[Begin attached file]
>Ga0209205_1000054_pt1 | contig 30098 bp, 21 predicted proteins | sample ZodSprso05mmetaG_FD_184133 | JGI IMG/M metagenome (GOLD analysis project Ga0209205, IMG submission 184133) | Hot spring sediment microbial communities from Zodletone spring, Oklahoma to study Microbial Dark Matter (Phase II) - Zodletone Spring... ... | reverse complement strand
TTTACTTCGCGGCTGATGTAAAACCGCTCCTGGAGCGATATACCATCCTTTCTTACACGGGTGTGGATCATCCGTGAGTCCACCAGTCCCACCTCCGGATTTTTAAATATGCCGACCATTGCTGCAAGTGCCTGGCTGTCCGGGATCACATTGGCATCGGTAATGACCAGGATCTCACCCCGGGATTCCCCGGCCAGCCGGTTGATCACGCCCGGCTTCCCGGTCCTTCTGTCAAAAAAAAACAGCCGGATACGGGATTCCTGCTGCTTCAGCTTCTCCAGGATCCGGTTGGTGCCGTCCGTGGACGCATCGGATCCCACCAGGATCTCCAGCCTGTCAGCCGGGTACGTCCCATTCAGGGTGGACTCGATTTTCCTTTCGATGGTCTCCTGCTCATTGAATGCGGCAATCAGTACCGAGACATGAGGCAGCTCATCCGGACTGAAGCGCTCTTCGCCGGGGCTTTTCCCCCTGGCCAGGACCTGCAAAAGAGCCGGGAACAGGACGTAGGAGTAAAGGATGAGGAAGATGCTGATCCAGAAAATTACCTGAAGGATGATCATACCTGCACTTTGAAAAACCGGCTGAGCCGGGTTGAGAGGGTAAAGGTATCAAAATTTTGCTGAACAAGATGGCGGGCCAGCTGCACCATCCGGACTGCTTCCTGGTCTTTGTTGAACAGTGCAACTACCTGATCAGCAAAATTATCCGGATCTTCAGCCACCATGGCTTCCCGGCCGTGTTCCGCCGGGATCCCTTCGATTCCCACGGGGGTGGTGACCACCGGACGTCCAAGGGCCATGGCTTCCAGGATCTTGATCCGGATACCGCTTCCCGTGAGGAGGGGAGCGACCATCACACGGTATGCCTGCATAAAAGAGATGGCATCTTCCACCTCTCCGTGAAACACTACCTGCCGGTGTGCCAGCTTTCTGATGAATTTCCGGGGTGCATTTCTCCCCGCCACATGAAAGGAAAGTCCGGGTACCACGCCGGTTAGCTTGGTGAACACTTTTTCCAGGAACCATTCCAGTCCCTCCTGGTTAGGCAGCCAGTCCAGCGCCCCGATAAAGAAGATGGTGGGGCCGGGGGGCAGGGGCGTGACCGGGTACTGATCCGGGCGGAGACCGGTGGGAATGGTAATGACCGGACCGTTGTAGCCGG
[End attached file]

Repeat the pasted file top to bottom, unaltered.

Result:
>Ga0209205_1000054_pt1 | contig 30098 bp, 21 predicted proteins | sample ZodSprso05mmetaG_FD_184133 | JGI IMG/M metagenome (GOLD analysis project Ga0209205, IMG submission 184133) | Hot spring sediment microbial communities from Zodletone spring, Oklahoma to study Microbial Dark Matter (Phase II) - Zodletone Spring... ... | reverse complement strand
TTTACTTCGCGGCTGATGTAAAACCGCTCCTGGAGCGATATACCATCCTTTCTTACACGGGTGTGGATCATCCGTGAGTCCACCAGTCCCACCTCCGGATTTTTAAATATGCCGACCATTGCTGCAAGTGCCTGGCTGTCCGGGATCACATTGGCATCGGTAATGACCAGGATCTCACCCCGGGATTCCCCGGCCAGCCGGTTGATCACGCCCGGCTTCCCGGTCCTTCTGTCAAAAAAAAACAGCCGGATACGGGATTCCTGCTGCTTCAGCTTCTCCAGGATCCGGTTGGTGCCGTCCGTGGACGCATCGGATCCCACCAGGATCTCCAGCCTGTCAGCCGGGTACGTCCCATTCAGGGTGGACTCGATTTTCCTTTCGATGGTCTCCTGCTCATTGAATGCGGCAATCAGTACCGAGACATGAGGCAGCTCATCCGGACTGAAGCGCTCTTCGCCGGGGCTTTTCCCCCTGGCCAGGACCTGCAAAAGAGCCGGGAACAGGACGTAGGAGTAAAGGATGAGGAAGATGCTGATCCAGAAAATTACCTGAAGGATGATCATACCTGCACTTTGAAAAACCGGCTGAGCCGGGTTGAGAGGGTAAAGGTATCAAAATTTTGCTGAACAAGATGGCGGGCCAGCTGCACCATCCGGACTGCTTCCTGGTCTTTGTTGAACAGTGCAACTACCTGATCAGCAAAATTATCCGGATCTTCAGCCACCATGGCTTCCCGGCCGTGTTCCGCCGGGATCCCTTCGATTCCCACGGGGGTGGTGACCACCGGACGTCCAAGGGCCATGGCTTCCAGGATCTTGATCCGGATACCGCTTCCCGTGAGGAGGGGAGCGACCATCACACGGTATGCCTGCATAAAAGAGATGGCATCTTCCACCTCTCCGTGAAACACTACCTGCCGGTGTGCCAGCTTTCTGATGAATTTCCGGGGTGCATTTCTCCCCGCCACATGAAAGGAAAGTCCGGGTACCACGCCGGTTAGCTTGGTGAACACTTTTTCCAGGAACCATTCCAGTCCCTCCTGGTTAGGCAGCCAGTCCAGCGCCCCGATAAAGAAGATGGTGGGGCCGGGGGGCAGGGGCGTGACCGGGTACTGATCCGGGCGGAGACCGGTGGGAATGGTAATGACCGGACCGTTGTAGCCGG